The dentist can use different types of fillings
By : Phineas Gray Category : Health & Medical
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When you are in the dentist office in Roseville and the dentist tells you that you have a cavity that will require a filling, just exactly what is the dentist talking about? When the dentist has identified a tooth which is decayed it can be treated but first the decay must be removed, once it has been completely eliminated the resulting hole where the decay was, must be filled and the surface must be returned to the original tooth contour. A filling is perhaps the most commonly used method to restore a tooth.

The dentist has a number of options for the filling material but silver amalgam and tooth colored composite materials are the most commonly used. Every tooth filling material has certain advantages as well as disadvantages and the dentist will suggest the best for the particular circumstance.

Silver amalgam:
Of all the various filling materials that are available to the dentist, silver amalgam is by far the most widely used. Amalgam is about 50 percent mercury with the remaining 50 percent made up from tin, silver, zinc and copper in differing degrees. Amalgam is popular because it is reasonably priced and easy to use as well as its inherent strength and durability. As the material is dark silver in color it may not be pleasing to look at but most amalgam fillings are used in the teeth that are hidden when smiling. Amalgam fillings will usually last 15 years or more before they have to be replaced.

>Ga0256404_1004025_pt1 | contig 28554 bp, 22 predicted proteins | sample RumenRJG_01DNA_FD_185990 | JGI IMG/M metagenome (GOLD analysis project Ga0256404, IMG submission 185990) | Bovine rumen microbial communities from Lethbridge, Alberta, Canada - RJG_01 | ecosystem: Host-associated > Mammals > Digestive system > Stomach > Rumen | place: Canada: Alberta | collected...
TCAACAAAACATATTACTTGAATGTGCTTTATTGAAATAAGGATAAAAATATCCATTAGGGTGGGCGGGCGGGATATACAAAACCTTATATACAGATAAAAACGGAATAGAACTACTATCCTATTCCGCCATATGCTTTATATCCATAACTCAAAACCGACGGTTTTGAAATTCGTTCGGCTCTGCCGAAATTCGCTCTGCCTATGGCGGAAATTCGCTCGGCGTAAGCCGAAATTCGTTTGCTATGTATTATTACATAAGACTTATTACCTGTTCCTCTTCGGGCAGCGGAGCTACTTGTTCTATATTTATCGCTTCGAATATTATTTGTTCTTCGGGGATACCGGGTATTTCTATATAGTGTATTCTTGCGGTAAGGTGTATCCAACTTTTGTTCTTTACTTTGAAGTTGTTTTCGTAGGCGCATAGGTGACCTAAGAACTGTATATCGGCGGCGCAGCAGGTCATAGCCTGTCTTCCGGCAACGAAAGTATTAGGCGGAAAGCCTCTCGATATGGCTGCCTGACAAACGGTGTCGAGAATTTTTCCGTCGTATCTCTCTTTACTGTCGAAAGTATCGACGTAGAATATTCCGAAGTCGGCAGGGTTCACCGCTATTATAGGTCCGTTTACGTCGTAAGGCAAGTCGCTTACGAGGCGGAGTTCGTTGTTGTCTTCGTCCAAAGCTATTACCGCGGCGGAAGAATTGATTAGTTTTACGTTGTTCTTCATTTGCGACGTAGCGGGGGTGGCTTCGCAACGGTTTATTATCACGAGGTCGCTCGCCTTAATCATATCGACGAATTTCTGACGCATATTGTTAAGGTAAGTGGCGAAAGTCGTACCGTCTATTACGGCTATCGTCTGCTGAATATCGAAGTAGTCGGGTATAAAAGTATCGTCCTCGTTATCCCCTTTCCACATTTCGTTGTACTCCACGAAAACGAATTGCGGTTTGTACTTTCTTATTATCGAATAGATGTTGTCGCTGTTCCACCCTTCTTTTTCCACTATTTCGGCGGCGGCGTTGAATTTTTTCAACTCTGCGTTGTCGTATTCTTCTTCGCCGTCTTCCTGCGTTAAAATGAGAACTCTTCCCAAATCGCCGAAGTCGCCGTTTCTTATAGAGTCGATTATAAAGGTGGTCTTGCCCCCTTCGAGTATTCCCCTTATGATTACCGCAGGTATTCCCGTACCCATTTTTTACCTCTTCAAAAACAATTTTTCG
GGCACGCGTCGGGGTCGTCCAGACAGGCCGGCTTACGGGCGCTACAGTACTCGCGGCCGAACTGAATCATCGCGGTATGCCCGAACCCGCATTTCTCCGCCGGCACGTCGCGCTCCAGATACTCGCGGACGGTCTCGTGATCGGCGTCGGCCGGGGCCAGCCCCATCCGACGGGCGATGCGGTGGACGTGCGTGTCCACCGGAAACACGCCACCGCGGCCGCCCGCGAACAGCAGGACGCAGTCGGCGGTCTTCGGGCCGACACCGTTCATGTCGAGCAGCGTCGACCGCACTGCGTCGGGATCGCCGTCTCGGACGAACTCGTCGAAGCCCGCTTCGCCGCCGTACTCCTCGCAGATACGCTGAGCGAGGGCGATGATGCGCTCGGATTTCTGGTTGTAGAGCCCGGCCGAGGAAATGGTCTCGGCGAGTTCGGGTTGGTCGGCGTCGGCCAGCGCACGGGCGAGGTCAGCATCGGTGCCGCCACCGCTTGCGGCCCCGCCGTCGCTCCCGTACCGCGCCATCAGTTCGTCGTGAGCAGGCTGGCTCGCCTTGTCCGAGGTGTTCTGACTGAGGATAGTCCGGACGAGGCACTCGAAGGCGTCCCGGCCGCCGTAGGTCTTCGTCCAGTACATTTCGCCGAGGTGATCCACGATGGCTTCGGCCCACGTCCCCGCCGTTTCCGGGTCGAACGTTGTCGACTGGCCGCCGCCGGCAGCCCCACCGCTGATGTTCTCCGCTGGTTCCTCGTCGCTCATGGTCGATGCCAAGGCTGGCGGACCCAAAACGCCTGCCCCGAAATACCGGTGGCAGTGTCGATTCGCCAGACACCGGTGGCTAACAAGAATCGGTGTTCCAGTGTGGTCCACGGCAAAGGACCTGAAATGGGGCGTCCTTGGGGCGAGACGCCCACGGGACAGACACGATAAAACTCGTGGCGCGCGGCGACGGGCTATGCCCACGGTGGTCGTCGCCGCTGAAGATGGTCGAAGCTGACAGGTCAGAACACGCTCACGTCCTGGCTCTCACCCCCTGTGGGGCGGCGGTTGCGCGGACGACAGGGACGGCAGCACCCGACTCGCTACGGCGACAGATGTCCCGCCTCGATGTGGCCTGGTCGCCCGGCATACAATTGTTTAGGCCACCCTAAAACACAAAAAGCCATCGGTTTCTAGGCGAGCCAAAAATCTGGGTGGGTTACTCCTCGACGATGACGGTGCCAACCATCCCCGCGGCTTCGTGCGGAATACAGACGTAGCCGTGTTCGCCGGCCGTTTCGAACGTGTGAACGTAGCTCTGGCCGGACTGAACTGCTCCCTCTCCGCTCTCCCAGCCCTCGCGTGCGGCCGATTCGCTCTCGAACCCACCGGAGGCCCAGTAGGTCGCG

Composite fillings:
Usually the dentist office in Roseville area will opt for a natural tooth colored composite filling if the affected tooth is visible when smiling. The color of the filling can be matched to the tooth. The material is placed and shaped while it is soft and then it is hardened when the material is exposed to a bright blue curing light. Composite fillings are made from a resin material and will require more frequent replacement as they are not as strong or durable as amalgam.

Ceramic fillings:
These fillings are made from porcelain; they too are tooth colored but are stronger than composite fillings. The added advantage of porcelain over composite is their ability to resist staining. Ceramic is somewhat more brittle than composite and has to be larger to prevent breakage.
For children many dentists recommend glass monomer fillings which last about five years and release fluoride which helps in preventing further decay of the affected tooth.








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